More information is needed to determine Omicron variant’s impact, says medical professionals
JACKSON, Miss. (WLBT) - The Omicron variant of the coronavirus has many wondering if the world will ever get out of the pandemic.
The Omicron variant was first reported in South Africa less than a week ago, and countries worldwide have begun conducting research to understand its potential impact.
Infectious disease specialist Dr. Hiren Pokharna with Baptist Hospital said medical professionals are already receiving data on the variant.
“They suggested that the symptoms are relatively mild at this time in terms of simple fatigue, some muscle aches, scratchy throat, sort of dry cough. There are no increased mortalities, no increased rate of deaths, or so far, that have been documented over the last three to four weeks that this variant has been found in South Africa,” Dr. Pokharna said.
As information about the symptoms with Omicron becomes available, scientists can test the effectiveness of the COVID-19 vaccines and booster shots.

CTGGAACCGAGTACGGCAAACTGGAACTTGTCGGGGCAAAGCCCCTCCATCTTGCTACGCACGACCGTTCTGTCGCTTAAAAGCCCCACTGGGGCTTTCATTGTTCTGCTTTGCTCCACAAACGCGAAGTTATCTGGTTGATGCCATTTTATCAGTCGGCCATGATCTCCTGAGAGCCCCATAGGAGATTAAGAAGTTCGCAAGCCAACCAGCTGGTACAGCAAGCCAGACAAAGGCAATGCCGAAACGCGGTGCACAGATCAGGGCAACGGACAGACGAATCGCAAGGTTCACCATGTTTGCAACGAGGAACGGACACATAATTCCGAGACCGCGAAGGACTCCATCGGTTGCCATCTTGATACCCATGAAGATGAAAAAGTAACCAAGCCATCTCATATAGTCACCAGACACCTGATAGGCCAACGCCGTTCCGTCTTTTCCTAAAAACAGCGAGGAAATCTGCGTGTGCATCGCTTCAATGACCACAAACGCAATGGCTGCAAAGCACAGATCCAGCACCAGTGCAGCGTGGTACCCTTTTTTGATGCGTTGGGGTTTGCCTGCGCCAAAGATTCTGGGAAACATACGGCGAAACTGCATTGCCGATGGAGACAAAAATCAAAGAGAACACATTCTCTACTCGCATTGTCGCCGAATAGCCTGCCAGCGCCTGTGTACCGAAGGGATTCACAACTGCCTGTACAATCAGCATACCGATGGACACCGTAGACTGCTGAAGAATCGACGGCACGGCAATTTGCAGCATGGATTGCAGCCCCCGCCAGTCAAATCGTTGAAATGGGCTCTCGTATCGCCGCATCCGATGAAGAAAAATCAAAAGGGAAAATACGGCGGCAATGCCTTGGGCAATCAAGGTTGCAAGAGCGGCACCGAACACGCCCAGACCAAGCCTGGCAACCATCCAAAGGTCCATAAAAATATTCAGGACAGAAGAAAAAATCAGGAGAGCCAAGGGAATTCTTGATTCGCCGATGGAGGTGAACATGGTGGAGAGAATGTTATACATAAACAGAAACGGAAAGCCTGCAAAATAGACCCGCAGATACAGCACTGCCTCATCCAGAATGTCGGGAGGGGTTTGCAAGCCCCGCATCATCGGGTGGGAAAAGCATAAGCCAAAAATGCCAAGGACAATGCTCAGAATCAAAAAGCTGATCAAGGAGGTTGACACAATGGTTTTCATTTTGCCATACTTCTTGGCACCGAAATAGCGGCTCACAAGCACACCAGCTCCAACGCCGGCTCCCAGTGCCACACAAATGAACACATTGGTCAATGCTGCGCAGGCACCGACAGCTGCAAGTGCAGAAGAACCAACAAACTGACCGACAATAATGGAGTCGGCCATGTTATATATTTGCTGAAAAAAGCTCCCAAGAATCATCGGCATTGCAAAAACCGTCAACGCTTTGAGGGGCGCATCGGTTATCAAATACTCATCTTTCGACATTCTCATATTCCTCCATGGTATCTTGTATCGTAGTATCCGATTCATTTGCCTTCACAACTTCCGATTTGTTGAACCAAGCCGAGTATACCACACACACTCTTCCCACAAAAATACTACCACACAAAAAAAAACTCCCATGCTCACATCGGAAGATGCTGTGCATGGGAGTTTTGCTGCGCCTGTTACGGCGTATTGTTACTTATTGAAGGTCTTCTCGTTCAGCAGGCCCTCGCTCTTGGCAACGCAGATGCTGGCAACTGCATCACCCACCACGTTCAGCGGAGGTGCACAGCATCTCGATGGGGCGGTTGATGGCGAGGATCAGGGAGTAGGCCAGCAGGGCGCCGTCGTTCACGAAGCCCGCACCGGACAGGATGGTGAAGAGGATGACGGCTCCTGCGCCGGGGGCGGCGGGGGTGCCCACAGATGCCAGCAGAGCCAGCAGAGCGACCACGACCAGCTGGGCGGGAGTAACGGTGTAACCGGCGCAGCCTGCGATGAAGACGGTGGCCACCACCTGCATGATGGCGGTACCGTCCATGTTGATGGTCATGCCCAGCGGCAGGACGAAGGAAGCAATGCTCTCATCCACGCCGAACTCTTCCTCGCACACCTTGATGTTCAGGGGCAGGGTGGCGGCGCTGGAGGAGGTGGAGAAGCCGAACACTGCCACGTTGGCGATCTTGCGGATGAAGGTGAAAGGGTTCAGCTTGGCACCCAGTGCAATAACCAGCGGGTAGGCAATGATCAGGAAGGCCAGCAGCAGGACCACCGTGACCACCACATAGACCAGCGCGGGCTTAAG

Dr. Ashish Jha, Dean of Brown University School of Public Health, said that vaccine effectiveness against the variant should be determined soon because of prior research on the virus.
“I think the chances that this variant will completely evade our vaccines, extremely unlikely. We will have that data, both laboratory data and clinic data, in the next week or two at most,” Dr. Jha said.
Dr. Pokharna said because vaccines are already effective against other strands, including the Delta variant, people should not panic about the Omicron variant.
“Most of these institutes have said that they have the ability to make modifications in their vaccine boosters pretty quickly if any changes need to be made. So, I think we are much more prepared than what we were many months ago,” Dr. Pokharna said.
While this is a new strand, medical professionals still recommend the current vaccine and booster shots.
“There is no doubt in my mind that if you’re fully vaccinated and especially if you’re boosted, you’re going to have more protection against this variant,” Dr. Jha said.
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